Thinking Out Loud

Put Your Oar In

Kelly speaks and writes well; his linguistic strengths are evident. He cares about words and their specific meanings and works diligently in conversation to be thoughtful about the language he uses, while respecting others who are not as linguistically oriented. If there is a lack of connection or understanding in a conversation, Kelly works even harder to find a different tack to create an understanding. He’s very careful not to just chalk it up to the other person’s failings. At times he takes this to extremes, especially when the other person isn’t truly engaged. Kelly keeps trying and trying and trying and winds up discouraged, feeling that he has failed.

During consultations with me, Kelly has often focused on trying to find just the right way to present an idea, feeling, or situation so the other person will be receptive to a fuller conversation. Although I am experienced with helping others prepare for difficult conversations, such conversations don’t always involve finding just the right words. Kelly is very good at finding just the right words. Here’s how he recently described his communication problem: “The image I have is of being in my rowboat with only one oar in the water. Guess what? With one oar in the water you go in circles and don’t get anywhere! That’s what I see happening.”

It’s easy to see where this conversation went next. I said, “What if you have both oars in the water? You’re bound to go somewhere new, perhaps not where you imagined though.” This image appealed to Kelly and he said, “Images are important to me. I see things in my mind’s eye, visualizing as I go along; so if I change the image, making sure I have both oars in the water, I won’t be drained of energy the way I am when I’m going in circles.”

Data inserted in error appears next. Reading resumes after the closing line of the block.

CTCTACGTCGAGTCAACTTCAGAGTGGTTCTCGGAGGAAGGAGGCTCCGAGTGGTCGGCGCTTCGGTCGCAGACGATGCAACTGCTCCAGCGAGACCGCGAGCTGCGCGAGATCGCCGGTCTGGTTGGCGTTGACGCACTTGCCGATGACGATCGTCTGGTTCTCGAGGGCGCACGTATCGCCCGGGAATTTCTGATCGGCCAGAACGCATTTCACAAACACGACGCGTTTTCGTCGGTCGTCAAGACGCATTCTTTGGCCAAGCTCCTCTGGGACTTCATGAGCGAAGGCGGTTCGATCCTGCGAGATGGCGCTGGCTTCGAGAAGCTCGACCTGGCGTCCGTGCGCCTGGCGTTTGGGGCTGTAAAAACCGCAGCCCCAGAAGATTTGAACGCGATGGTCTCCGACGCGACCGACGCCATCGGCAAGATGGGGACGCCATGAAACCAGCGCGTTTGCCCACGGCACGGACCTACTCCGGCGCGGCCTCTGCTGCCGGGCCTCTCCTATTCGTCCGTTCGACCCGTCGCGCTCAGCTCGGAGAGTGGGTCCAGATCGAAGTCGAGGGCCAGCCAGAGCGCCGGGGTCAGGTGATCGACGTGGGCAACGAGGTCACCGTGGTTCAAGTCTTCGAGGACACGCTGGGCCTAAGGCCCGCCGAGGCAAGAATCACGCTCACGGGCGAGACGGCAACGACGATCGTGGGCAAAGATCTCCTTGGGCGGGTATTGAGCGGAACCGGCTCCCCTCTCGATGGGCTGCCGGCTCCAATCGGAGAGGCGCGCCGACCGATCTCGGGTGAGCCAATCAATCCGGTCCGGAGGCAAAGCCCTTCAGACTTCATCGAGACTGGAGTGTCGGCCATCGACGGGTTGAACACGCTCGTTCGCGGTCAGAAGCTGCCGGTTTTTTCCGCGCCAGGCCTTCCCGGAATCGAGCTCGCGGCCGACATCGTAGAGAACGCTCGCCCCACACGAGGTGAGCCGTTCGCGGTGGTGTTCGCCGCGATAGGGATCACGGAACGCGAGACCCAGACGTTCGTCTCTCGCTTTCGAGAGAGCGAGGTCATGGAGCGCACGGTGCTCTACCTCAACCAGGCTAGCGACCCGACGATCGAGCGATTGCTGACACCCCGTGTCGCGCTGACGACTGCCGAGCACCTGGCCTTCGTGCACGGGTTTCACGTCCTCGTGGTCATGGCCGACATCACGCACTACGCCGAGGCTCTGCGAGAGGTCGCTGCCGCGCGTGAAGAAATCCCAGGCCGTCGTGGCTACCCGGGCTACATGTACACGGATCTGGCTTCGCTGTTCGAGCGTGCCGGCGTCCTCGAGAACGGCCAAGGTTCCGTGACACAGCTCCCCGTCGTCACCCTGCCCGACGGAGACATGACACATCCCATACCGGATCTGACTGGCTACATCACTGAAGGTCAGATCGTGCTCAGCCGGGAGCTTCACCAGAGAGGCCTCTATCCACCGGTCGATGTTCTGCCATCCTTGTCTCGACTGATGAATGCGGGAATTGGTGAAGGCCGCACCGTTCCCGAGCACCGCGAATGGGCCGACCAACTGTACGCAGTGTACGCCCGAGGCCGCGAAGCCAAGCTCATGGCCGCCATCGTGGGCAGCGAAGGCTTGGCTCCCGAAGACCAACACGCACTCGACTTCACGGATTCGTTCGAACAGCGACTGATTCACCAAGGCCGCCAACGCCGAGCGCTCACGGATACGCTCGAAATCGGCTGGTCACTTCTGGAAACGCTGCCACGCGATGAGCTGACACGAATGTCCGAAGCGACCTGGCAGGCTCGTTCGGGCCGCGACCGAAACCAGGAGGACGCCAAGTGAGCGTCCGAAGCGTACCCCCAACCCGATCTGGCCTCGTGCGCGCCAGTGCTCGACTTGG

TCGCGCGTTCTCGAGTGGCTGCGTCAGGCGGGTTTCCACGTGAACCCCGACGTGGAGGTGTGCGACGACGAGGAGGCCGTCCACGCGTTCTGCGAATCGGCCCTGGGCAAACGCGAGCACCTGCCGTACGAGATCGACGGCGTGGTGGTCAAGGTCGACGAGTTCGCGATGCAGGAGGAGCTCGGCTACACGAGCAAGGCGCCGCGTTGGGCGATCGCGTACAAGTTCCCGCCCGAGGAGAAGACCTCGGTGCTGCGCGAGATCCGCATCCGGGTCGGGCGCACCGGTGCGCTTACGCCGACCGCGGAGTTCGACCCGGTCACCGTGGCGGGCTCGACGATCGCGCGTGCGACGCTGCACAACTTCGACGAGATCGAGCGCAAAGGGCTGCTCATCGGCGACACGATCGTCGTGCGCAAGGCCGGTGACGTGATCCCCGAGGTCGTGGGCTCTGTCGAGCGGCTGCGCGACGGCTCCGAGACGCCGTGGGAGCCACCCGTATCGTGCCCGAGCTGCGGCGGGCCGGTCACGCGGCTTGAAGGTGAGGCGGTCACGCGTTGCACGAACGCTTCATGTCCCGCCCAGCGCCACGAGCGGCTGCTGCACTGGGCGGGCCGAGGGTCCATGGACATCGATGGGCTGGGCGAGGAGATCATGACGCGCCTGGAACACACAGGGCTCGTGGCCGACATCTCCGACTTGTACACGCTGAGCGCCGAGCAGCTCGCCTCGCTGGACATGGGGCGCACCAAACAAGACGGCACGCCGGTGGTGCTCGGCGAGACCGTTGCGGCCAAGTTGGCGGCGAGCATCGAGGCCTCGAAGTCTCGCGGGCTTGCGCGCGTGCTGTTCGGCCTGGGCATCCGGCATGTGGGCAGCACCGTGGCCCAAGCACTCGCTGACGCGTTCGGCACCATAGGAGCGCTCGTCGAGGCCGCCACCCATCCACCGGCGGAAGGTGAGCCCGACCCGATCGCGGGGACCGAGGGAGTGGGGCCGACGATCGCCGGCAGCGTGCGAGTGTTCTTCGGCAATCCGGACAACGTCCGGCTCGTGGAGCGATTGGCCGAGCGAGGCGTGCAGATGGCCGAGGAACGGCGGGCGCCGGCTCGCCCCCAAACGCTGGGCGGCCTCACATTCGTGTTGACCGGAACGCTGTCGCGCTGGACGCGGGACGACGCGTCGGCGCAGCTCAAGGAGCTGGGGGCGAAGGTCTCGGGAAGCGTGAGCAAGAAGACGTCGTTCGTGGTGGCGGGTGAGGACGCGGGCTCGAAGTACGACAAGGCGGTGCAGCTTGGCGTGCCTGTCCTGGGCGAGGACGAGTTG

So here’s what happened next when Kelly approached one of these difficult conversations. In preparation for the conversation, he visualized being in his boat with both oars in the water, which he said gave him a stronger feeling of stability. As the conversation unfolded, he noticed that it was proceeding at a slower pace—that he wasn’t rushing into the silence over-explaining each thought or feeling. He also asked questions, not so much out of frustration but with genuine curiosity. All of this felt much better to Kelly . . . but it didn’t result in a more engaged conversation or a mutual understanding.

Our subsequent discussion was about how you can’t predict or control the outcome when you decide to change the pattern. The conversation he wanted to have did not materialize, but he was not emotionally drained (as he often was in the past) and he felt more energized. Of course this also meant that he had to reckon with a feeling of loss. This time, however, the loss did not mean losing his sense of agency.

Focusing on the outcome you’d like is natural, but often changing the pattern through the use of a different modality (visual-spatial in this case) opens new, unimagined possibilities. Kelly repositioned himself in his mind’s eye, which affected how he conducted the conversation. And although he didn’t get the hoped-for result, he was able to accept that he couldn’t make the conversation successful on his own. Somehow he could see that and accept this reality much better with both oars in the water.

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